Assuming the door has not sagged and the striker is still in proper adjustment, the best suspect is the spring-loaded lever is not pivoting to lock the latch closed. That typically requires replacement of the latch assembly, but you can often get them working by spraying in some "Spray White Lube". That is Chrysler's name for their stuff, but you can find the same thing at any dealer's parts department, auto parts store, or hardware store. This is a lithium-based grease that sprays on very runny. The juice gets into tight places and takes the grease with it. Before long, the juice evaporates, and leaves the grease behind. This stuff works great for rusty door hinge pins.
Usually it is the grease that is causing the trouble. If the grease is thick and hardened, the spring-loaded latch will not swing into the latched position before the door bounces back open. It will latch if you hold the door fully closed for a few seconds, but that is nearly impossible to do against the force of the weatherstrip. A clue to this is it acts up in winter weather, but not in summer.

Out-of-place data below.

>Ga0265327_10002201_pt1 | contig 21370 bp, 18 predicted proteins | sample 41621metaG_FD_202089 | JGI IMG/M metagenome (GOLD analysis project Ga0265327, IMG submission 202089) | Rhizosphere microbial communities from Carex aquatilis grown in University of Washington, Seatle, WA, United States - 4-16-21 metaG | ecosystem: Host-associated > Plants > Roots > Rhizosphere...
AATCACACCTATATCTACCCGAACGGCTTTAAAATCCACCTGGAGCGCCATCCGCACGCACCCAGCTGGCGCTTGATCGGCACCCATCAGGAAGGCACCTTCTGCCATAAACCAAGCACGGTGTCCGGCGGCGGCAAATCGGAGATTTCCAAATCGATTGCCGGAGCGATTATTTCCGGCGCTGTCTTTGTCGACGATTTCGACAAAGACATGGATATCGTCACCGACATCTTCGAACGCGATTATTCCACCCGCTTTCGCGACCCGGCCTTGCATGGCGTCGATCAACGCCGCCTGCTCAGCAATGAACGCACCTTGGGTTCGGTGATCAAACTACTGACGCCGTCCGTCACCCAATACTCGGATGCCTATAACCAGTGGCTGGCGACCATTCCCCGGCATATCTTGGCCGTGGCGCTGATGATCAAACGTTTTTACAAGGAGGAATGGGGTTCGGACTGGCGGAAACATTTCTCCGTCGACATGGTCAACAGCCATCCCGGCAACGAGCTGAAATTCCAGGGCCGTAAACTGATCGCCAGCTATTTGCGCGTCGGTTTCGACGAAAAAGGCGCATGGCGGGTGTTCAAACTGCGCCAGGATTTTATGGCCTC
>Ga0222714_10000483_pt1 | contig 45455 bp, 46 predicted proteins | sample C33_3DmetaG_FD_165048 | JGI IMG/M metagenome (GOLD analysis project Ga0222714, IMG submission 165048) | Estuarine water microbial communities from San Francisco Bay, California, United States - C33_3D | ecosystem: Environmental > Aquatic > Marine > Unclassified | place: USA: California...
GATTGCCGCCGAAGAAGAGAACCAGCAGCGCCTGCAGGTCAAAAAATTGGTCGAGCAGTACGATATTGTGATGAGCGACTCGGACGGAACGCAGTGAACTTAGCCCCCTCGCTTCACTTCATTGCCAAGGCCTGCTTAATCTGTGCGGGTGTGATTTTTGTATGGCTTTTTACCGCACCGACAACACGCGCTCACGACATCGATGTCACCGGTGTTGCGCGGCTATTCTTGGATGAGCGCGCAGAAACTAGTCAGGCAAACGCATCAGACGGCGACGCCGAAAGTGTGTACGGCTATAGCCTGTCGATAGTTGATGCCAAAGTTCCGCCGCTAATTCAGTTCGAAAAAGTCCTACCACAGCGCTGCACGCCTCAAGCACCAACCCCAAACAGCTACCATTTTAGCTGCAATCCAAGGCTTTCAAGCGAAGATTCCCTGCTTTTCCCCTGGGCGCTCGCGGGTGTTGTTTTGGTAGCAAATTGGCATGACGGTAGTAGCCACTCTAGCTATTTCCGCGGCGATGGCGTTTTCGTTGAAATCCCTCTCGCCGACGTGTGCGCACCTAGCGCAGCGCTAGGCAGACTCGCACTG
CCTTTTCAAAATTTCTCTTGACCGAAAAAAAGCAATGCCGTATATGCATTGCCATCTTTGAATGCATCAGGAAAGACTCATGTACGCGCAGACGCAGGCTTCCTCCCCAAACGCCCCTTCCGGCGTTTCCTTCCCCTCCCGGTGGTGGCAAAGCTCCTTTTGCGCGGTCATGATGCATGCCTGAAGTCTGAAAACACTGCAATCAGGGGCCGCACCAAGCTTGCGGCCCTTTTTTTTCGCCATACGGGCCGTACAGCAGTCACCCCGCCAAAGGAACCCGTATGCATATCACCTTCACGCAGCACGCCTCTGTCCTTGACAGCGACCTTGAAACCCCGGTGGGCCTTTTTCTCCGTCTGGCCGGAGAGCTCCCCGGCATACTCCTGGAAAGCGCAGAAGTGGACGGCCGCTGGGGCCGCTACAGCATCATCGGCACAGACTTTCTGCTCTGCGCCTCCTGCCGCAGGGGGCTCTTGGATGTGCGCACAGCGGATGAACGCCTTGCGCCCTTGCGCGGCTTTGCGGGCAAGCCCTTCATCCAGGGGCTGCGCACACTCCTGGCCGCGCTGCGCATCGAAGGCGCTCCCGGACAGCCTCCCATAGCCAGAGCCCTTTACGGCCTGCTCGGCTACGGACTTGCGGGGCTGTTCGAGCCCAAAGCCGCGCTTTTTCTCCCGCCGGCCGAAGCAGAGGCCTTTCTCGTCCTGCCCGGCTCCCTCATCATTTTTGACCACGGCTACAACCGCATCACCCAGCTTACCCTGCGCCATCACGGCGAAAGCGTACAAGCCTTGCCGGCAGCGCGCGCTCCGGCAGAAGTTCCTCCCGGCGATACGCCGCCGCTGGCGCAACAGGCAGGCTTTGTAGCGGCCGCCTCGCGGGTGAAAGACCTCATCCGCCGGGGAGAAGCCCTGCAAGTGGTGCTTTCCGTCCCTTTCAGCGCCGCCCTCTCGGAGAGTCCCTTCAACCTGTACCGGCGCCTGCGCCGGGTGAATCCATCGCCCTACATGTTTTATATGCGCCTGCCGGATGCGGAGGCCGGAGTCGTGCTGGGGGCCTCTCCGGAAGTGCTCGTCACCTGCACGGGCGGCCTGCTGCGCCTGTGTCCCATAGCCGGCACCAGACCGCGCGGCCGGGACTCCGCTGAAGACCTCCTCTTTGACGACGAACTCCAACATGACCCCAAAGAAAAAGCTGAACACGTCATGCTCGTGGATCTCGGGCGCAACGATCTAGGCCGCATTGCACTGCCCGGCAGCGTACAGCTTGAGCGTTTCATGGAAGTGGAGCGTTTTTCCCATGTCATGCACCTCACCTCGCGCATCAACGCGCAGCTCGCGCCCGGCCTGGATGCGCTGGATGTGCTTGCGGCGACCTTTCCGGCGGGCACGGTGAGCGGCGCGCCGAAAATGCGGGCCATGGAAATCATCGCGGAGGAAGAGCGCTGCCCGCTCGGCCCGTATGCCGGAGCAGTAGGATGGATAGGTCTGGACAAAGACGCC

The old grease can also become impacted with road dirt. That will cause it to fail to latch in any weather. Give the Spray White Lube at least a day to do its job, but if that does not help, spray in some brake parts cleaner or carburetor cleaner to dissolve the old grease and wash it away. Give that a few minutes to fully evaporate, then spray in a light oil. I am familiar with Chrysler's "MP-50". It displaces moisture and will not evaporate. It does not have the heavy lubricating quality of Spray White Lube, but it will not get hard over time
When you use brake parts cleaner or carburetor cleaner, work the latch a few times to help it remove the grease, then let it air-dry right away. Many latch assembles use plastic parts and/or the hook that catches on the striker is coated with plastic. Some older cleaners will melt that plastic if it is left in contact too long.
Sunday, July 2nd, 2017 AT 12:17 AM